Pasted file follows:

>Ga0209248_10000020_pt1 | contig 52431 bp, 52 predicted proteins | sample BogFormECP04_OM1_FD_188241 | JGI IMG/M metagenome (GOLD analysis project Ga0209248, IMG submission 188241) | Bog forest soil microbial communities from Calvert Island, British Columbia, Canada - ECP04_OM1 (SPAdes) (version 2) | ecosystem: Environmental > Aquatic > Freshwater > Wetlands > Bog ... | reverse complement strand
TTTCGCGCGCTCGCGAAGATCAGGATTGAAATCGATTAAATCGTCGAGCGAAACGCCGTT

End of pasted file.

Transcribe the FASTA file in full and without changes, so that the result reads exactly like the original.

>Ga0209248_10000020_pt1 | contig 52431 bp, 52 predicted proteins | sample BogFormECP04_OM1_FD_188241 | JGI IMG/M metagenome (GOLD analysis project Ga0209248, IMG submission 188241) | Bog forest soil microbial communities from Calvert Island, British Columbia, Canada - ECP04_OM1 (SPAdes) (version 2) | ecosystem: Environmental > Aquatic > Freshwater > Wetlands > Bog ... | reverse complement strand
TTTCGCGCGCTCGCGAAGATCAGGATTGAAATCGATTAAATCGTCGAGCGAAACGCCGTT